Review – Medal of Honor Warfighter – PC

It’s been awhile since I’ve posted a videogame review, so here’s one. I’ve always enjoyed military shooters, though my enjoyment of campaigns in these games has been steadily declining since CoD4: Modern Warfare (which I enjoyed a great deal) as Infinity Ward and all of their competitors went further and further down the “cinematic experience” rabbit hole at the expense of gameplay and player freedom. Even with this, I managed to enjoy both Battlefield Bad Company 1 and 2’s SP-offerings as well as Black Ops 1. I even played through the reboot of Medal of Honor and thought it was decent if not outstanding in any way. Which brings us to the point of this post.

Medal of Honor: Warfighter has copped a lot of flak for being terrible and a huge disappointment to EA and the public. With this knowledge I picked up the PC version of the game for about 5 bucks from an online UK retailer’s sale. A couple of weeks after it arrived, I decided to install it to my Origin Library and then decided to play it – given the usual 4? 6? 8? hour campaign length these things have, it shouldn’t take too long to zip through it, surely? Then I can play with the MP for a couple of days before getting bored and shelving it to go back to Battlefield 3 or 4 (which is a whole different set of bugs). Despite the advertisements showing that the MP allows me to play as the SASR, I held out quite easily from buying it at launch, given the huge backlog of games I have to play.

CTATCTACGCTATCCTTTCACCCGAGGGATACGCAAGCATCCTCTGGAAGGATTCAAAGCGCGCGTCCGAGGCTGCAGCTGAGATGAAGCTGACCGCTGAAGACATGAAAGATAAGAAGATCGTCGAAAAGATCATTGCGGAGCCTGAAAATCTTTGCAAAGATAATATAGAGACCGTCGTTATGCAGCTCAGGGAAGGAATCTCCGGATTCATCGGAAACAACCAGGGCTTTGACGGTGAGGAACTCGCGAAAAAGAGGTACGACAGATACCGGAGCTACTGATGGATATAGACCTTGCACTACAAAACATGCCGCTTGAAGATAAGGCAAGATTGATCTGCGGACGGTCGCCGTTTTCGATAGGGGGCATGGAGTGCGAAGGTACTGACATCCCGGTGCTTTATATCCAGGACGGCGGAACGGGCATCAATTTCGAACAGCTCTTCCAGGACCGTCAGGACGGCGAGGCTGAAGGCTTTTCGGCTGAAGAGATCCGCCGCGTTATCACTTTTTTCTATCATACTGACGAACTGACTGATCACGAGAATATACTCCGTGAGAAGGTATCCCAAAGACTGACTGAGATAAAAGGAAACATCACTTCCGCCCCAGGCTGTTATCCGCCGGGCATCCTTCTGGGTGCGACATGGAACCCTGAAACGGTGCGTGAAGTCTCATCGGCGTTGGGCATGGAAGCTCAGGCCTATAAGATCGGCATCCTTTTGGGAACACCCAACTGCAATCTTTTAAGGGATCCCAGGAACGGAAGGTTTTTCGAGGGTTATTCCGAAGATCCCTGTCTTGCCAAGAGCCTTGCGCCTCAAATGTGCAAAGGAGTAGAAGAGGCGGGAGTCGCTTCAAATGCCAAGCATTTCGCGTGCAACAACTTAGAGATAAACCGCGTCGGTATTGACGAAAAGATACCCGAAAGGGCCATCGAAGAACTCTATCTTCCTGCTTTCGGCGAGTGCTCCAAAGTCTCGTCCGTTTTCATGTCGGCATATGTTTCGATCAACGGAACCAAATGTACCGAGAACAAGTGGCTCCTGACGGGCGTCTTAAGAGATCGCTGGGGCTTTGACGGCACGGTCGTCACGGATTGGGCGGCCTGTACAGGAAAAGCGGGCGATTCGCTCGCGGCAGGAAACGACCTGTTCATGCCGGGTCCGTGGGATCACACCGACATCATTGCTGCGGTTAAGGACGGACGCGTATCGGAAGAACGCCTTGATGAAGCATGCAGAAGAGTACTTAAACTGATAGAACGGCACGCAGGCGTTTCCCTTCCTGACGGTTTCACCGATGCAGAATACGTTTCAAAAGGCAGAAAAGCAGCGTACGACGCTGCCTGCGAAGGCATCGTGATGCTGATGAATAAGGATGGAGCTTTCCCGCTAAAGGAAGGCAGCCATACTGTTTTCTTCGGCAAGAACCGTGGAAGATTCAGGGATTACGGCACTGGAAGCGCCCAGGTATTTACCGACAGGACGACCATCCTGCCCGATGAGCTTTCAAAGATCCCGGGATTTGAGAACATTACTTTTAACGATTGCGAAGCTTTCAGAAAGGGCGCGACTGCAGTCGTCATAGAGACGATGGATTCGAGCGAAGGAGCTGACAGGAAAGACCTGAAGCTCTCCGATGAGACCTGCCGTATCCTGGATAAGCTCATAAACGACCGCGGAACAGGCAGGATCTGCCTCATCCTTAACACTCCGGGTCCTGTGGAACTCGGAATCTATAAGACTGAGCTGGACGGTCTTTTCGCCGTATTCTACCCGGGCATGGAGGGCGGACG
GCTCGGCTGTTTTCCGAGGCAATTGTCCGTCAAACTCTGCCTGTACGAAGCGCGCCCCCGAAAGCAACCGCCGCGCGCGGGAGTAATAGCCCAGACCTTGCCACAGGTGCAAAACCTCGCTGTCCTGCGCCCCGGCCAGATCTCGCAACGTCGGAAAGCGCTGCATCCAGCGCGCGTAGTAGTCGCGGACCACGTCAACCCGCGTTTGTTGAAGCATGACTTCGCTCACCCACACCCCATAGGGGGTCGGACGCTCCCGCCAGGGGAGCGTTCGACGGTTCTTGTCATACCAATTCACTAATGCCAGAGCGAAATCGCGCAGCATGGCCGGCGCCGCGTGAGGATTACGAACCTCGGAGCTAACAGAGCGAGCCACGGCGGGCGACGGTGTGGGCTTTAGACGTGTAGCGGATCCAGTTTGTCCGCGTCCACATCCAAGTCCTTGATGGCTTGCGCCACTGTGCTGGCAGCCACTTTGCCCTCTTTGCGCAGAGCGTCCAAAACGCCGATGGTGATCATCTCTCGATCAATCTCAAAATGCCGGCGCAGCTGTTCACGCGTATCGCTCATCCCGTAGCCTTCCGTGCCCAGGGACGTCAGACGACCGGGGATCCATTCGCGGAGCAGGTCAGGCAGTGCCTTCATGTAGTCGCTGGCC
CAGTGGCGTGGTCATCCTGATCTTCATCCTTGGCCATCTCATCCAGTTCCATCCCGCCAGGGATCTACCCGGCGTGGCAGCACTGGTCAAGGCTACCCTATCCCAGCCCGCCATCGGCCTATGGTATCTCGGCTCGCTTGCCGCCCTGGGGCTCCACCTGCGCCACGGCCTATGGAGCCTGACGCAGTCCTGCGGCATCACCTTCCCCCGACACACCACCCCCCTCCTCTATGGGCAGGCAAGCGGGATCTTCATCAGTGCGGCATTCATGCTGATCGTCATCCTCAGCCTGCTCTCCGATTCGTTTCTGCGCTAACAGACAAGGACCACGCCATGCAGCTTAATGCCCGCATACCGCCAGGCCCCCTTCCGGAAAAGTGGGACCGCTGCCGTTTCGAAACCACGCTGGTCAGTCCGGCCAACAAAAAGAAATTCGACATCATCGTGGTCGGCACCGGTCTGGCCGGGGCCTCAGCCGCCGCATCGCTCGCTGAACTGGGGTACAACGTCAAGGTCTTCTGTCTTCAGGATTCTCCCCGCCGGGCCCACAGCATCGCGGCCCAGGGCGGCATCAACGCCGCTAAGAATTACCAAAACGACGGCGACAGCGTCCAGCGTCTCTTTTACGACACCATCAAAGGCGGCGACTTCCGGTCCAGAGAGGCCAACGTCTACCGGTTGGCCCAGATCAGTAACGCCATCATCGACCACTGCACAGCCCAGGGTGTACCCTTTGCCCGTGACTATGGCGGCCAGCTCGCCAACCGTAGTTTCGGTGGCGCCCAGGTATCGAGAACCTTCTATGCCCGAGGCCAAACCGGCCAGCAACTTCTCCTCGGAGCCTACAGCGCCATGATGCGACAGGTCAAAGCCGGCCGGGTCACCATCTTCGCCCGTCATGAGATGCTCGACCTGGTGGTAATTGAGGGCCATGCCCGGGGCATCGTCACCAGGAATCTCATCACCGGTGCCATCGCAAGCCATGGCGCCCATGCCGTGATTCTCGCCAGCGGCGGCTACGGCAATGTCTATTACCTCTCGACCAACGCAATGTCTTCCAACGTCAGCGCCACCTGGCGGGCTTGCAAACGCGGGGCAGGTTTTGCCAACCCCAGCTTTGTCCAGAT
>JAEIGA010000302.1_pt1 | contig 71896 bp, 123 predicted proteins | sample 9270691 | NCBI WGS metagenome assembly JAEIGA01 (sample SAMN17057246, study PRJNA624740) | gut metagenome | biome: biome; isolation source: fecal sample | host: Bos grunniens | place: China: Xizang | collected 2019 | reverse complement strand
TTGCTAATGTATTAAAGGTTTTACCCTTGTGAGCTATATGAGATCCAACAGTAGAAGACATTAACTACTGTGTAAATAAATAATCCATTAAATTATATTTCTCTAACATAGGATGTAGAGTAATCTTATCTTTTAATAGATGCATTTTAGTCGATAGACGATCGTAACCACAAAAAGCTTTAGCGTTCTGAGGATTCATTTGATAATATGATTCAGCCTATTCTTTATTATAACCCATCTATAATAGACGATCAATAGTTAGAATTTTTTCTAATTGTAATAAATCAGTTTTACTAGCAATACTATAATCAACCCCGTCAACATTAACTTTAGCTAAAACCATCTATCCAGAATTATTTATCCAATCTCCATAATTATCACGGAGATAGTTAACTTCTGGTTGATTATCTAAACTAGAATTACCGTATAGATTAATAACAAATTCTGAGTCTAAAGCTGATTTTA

The game does *look* good.

Story-wise, the game tries to tell the story of both shooting people in the face as well as a bit of a reflection of the human costs of this sort of thing on the lives and families of the operators who live it. Unfortunately, the story (what I’ve seen of it) is told with all of the subtlety and interest of a painfully contrived soap opera. Though, I admittedly didn’t get all that far in.

Gameplay-wise, the graphics look really nice with highly detailed player and NPC models. Good looking scenery and reasonably atmospheric locales.

Unfortunately, the game crashes like a motherfucker. Right after installing it, I went to tweak the graphical settings, and the game died on me. It took about 45 minutes of poking around the web to discover that the high graphics settings appear to actually kill the game. That’s right. The game can’t handle it’s own graphical settings. Mind you, this isn’t at launch, when we’re now expected to sit through buggy software in anticipation of the miracle patch – but 15 months after release. Despite the game’s crash and burn status once it hit retail, you’d imagine that huge, gamebreaking issues like this would have been fixed, but apparently not. So after fixing that, I got to play through.

So far, so Modern FPS.

The “how to play” tutorial puts you into the shoes of a Taliban/Al-Qaeda recruit, who runs through a mock-up aircraft as the training segment as an Imam of some description yells at you in Arabic . This was a little bit interesting, and I guess makes sense as you don’t expect that veteran DEVGRU operators would need to go through any of that stuff with instructions.

There seems to be an excited emphasis on door breaching, with each breach getting overly-excited about you getting four headshots to unlock the next exciting door breach animation. So far I’ve gone from boots, to tomahawk to crowbar. Next, I unlock the shotgun. I’m so excited!